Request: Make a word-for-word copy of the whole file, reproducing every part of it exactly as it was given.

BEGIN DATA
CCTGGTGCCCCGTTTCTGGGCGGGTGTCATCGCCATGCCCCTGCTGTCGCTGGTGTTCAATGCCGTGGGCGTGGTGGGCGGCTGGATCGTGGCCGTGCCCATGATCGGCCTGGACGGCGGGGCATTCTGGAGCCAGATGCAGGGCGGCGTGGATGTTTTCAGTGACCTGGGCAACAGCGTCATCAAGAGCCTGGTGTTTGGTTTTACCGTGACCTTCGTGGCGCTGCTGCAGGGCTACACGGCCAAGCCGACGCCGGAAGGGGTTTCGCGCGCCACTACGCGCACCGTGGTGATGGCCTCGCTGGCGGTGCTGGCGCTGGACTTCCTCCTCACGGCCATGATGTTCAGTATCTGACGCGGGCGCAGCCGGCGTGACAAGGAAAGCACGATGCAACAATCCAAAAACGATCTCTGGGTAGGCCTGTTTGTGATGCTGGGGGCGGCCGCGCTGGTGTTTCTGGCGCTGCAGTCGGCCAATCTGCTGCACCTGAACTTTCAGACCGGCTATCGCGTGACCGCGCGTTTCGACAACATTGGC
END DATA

CCTGGTGCCCCGTTTCTGGGCGGGTGTCATCGCCATGCCCCTGCTGTCGCTGGTGTTCAATGCCGTGGGCGTGGTGGGCGGCTGGATCGTGGCCGTGCCCATGATCGGCCTGGACGGCGGGGCATTCTGGAGCCAGATGCAGGGCGGCGTGGATGTTTTCAGTGACCTGGGCAACAGCGTCATCAAGAGCCTGGTGTTTGGTTTTACCGTGACCTTCGTGGCGCTGCTGCAGGGCTACACGGCCAAGCCGACGCCGGAAGGGGTTTCGCGCGCCACTACGCGCACCGTGGTGATGGCCTCGCTGGCGGTGCTGGCGCTGGACTTCCTCCTCACGGCCATGATGTTCAGTATCTGACGCGGGCGCAGCCGGCGTGACAAGGAAAGCACGATGCAACAATCCAAAAACGATCTCTGGGTAGGCCTGTTTGTGATGCTGGGGGCGGCCGCGCTGGTGTTTCTGGCGCTGCAGTCGGCCAATCTGCTGCACCTGAACTTTCAGACCGGCTATCGCGTGACCGCGCGTTTCGACAACATTGGC